As Jean-Luc Godard used contemplation of classical paintings to counterpoint calmly the fragmented cinematic prose-poetry style of his previous Passion, in First Name: Carmen he intersperses the main action throughout with close looks at the Quatuor Prat ensemble rehearsing and playing a series of Beethoven quartets. He also has Raoul Coutard’s expert camera divert to shots of the sea and of Paris traffic.
Film has no Bizet, but the title character is rather a gypsy, attached to a group of terrorists, working for an unnamed cause. Having held up a bank, Carmen (Maruschka Detmers) starts what develops into a love affair with the young cop, Joseph (Jacques Bonnaffe), who tried to stop her from getting away.
Carmen and Joseph occasionally go to bed with each other, but most of the time they just undress, fight, and dress again. There is some mayhem in the film, but it is always treated mostly as a joke: the chairwoman in the bank taking trouble not to disturb the dead bodies while she sweeps the floor clean of blood, or innocent bystanders just keeping their noses in their newspapers while large-scale killing goes on right next to them, etc.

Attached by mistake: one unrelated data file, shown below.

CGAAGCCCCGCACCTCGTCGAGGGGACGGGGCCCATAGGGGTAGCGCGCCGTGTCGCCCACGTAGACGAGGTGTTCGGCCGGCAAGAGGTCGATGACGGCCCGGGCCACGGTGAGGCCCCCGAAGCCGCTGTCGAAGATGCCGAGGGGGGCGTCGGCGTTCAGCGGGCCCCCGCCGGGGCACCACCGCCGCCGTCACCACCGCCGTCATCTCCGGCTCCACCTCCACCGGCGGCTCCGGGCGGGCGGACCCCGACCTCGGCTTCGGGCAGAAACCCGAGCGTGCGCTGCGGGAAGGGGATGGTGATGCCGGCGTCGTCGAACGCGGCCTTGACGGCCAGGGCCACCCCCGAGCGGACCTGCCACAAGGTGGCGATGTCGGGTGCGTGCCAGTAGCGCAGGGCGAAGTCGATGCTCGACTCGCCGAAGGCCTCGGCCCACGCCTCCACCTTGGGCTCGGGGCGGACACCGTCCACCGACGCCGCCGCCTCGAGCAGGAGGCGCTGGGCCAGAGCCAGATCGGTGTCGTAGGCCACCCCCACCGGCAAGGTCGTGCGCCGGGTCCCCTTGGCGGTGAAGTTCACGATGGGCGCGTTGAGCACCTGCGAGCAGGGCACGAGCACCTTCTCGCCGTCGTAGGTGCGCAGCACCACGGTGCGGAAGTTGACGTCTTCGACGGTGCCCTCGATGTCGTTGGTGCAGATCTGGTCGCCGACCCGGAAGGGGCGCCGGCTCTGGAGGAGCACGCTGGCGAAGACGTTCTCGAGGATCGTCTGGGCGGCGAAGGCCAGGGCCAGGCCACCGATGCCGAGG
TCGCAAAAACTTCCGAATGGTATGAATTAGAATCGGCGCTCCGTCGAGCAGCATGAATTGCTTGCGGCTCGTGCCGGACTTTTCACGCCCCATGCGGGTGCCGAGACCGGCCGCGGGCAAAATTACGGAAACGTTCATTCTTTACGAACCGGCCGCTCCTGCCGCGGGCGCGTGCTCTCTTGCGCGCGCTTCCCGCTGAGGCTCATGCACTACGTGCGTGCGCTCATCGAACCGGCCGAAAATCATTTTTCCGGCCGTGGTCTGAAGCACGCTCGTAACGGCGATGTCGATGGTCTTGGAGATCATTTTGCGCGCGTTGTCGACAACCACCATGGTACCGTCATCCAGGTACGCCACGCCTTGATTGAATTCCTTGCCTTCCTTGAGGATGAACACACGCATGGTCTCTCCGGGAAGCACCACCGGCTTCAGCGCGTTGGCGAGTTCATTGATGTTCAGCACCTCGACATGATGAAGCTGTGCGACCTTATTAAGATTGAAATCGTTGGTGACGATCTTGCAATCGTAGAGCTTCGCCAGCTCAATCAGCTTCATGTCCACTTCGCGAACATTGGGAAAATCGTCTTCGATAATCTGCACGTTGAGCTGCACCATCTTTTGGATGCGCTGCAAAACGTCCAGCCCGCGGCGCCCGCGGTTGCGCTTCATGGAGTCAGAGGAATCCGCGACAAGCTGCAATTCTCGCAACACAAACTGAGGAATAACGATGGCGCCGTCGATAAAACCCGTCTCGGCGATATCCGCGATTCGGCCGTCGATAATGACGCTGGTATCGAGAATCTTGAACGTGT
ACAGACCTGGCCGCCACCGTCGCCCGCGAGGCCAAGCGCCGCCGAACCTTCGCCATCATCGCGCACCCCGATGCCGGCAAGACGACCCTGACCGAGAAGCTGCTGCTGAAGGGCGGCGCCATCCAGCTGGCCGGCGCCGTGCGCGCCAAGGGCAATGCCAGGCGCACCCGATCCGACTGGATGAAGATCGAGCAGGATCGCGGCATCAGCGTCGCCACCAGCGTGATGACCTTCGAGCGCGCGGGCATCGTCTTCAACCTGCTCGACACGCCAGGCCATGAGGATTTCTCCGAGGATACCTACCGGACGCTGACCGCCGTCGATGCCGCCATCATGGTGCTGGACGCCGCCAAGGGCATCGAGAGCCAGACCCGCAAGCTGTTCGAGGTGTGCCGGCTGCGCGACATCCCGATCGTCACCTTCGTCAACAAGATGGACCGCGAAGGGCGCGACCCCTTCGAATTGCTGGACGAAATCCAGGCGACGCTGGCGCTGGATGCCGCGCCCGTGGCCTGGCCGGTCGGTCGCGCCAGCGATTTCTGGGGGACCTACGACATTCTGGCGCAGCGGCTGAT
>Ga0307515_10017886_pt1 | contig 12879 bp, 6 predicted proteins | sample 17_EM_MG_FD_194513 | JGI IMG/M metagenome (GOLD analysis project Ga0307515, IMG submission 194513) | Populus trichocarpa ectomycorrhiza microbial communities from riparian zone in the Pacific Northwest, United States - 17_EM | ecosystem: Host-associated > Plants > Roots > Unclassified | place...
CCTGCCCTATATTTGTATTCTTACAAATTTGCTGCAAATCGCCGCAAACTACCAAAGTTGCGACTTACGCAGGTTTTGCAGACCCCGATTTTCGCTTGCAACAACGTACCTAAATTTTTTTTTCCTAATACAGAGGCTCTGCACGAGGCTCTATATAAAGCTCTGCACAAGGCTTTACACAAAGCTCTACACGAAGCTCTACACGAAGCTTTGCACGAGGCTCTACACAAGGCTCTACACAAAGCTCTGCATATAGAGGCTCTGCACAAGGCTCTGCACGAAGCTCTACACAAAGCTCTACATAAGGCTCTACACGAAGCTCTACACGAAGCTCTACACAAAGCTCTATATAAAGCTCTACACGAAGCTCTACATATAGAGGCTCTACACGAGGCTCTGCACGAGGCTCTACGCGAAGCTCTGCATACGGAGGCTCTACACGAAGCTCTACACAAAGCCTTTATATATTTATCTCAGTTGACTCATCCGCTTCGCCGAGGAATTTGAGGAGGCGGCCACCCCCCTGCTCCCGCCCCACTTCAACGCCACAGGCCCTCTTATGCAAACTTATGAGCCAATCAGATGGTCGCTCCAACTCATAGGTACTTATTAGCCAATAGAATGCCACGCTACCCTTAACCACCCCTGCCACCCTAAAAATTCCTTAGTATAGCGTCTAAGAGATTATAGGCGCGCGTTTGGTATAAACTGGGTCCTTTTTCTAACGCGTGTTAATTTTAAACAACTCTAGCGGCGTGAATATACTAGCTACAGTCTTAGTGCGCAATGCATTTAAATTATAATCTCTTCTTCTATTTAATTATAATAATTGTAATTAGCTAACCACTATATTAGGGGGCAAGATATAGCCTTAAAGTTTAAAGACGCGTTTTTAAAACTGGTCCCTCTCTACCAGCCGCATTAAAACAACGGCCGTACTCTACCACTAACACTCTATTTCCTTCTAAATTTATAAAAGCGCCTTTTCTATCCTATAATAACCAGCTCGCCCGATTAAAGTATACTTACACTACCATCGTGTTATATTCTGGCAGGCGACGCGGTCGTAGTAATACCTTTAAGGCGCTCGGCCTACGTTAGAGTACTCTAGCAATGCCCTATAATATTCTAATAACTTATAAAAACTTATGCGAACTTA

There is, on the whole, more crude humor and less poetical-political philosophy than in most of Godard’s earlier works. He calls his new film a Western. He originally wrote the title role for Isabelle Adjani, but the old-fashioned sultry look of Dutch replacement Maruschka Detmers serves Godard’s purposes well.